Around AD 65 the apostle Peter was imprisoned in Rome by the emperor Nero, and he realised that he would soon be executed. Since he was an eyewitness of the ministry of Jesus, he decided to write another letter to the believers he had written to before, confirming what they had been taught about Jesus. False teachers were proposing that, since Jesus hadn’t returned already, his return couldn’t be expected at all. Because they didn’t expect any future judgment, they were living immoral lives. (Peter likely learned about the threat of these teachers from a letter sent by Jude, a brother of Jesus, to warn believers against them. Peter’s letter echoes Jude’s, but in shorter form. See Jude.)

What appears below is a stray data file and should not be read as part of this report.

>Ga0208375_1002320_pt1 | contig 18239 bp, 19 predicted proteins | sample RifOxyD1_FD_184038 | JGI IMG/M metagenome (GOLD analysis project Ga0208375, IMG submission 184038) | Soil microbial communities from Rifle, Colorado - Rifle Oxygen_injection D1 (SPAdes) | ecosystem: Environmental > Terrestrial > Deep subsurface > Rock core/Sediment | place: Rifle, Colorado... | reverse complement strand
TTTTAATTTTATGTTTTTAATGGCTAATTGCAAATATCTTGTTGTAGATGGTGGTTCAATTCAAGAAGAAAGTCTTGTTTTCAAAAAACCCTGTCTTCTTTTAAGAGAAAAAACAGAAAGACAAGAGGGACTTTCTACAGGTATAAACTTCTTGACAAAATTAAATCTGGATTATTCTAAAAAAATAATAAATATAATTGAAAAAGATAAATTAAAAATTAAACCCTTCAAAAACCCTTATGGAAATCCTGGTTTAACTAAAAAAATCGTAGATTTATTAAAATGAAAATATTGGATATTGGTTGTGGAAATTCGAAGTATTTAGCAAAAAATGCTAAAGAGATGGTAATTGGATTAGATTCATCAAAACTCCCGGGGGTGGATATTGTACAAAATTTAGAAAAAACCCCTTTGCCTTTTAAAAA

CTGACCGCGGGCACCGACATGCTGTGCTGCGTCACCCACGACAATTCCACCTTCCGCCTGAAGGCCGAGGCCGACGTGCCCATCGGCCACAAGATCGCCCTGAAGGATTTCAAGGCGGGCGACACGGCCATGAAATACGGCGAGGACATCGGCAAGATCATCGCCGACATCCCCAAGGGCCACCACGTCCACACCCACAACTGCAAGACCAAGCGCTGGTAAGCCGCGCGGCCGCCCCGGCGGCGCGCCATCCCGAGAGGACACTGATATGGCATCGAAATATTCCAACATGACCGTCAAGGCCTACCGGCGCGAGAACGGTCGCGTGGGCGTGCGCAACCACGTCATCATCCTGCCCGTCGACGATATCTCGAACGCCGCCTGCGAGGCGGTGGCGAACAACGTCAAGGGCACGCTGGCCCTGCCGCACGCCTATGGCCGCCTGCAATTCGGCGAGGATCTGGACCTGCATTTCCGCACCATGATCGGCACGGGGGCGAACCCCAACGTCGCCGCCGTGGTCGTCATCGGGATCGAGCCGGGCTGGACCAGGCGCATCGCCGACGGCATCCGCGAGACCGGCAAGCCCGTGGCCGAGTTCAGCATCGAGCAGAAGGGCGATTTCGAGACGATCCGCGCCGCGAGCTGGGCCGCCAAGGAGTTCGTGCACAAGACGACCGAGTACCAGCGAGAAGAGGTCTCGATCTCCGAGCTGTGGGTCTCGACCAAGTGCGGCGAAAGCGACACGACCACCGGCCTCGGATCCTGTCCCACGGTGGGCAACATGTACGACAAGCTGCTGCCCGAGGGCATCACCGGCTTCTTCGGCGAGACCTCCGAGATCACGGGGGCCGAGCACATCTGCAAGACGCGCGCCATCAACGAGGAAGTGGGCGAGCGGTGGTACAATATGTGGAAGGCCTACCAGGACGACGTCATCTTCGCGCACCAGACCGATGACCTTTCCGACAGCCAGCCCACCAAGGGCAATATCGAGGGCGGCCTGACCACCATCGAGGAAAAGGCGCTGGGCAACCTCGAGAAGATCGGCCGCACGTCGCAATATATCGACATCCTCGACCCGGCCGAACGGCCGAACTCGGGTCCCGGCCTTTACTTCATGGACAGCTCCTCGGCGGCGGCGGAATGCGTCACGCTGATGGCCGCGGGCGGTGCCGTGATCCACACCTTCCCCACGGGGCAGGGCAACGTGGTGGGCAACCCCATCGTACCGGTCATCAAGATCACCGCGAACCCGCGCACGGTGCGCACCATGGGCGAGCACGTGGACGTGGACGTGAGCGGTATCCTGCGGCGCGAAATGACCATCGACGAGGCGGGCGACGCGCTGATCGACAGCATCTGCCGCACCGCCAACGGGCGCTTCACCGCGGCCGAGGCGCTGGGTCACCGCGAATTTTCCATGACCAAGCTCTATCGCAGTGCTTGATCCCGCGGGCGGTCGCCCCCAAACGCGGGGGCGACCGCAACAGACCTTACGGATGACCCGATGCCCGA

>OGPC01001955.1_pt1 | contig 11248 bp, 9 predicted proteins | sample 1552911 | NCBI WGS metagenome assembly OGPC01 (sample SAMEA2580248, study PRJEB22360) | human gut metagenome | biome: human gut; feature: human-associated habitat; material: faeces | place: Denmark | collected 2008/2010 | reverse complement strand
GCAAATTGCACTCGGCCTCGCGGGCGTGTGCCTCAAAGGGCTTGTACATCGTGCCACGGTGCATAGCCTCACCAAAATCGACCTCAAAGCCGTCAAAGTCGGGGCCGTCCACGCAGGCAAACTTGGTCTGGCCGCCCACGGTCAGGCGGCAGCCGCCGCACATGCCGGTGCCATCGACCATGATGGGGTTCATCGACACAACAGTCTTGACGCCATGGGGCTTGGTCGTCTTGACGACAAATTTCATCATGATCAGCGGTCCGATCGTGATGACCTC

Peter answers the false teachers by stressing that he personally saw the glory and majesty of Jesus on the sacred mountain (see Mark 9:2-13). Everyone will see this glory when Jesus returns. In powerful imagery Peter describes the false teachers’ destructive effect on the community and the judgment that awaits them. In the final section of his letter, Peter explains that the Messiah’s return has been delayed because God wants everyone to repent. Our proper response is to live good lives filled with hope, since we are looking forward to a new heaven and a new earth, where righteousness dwells.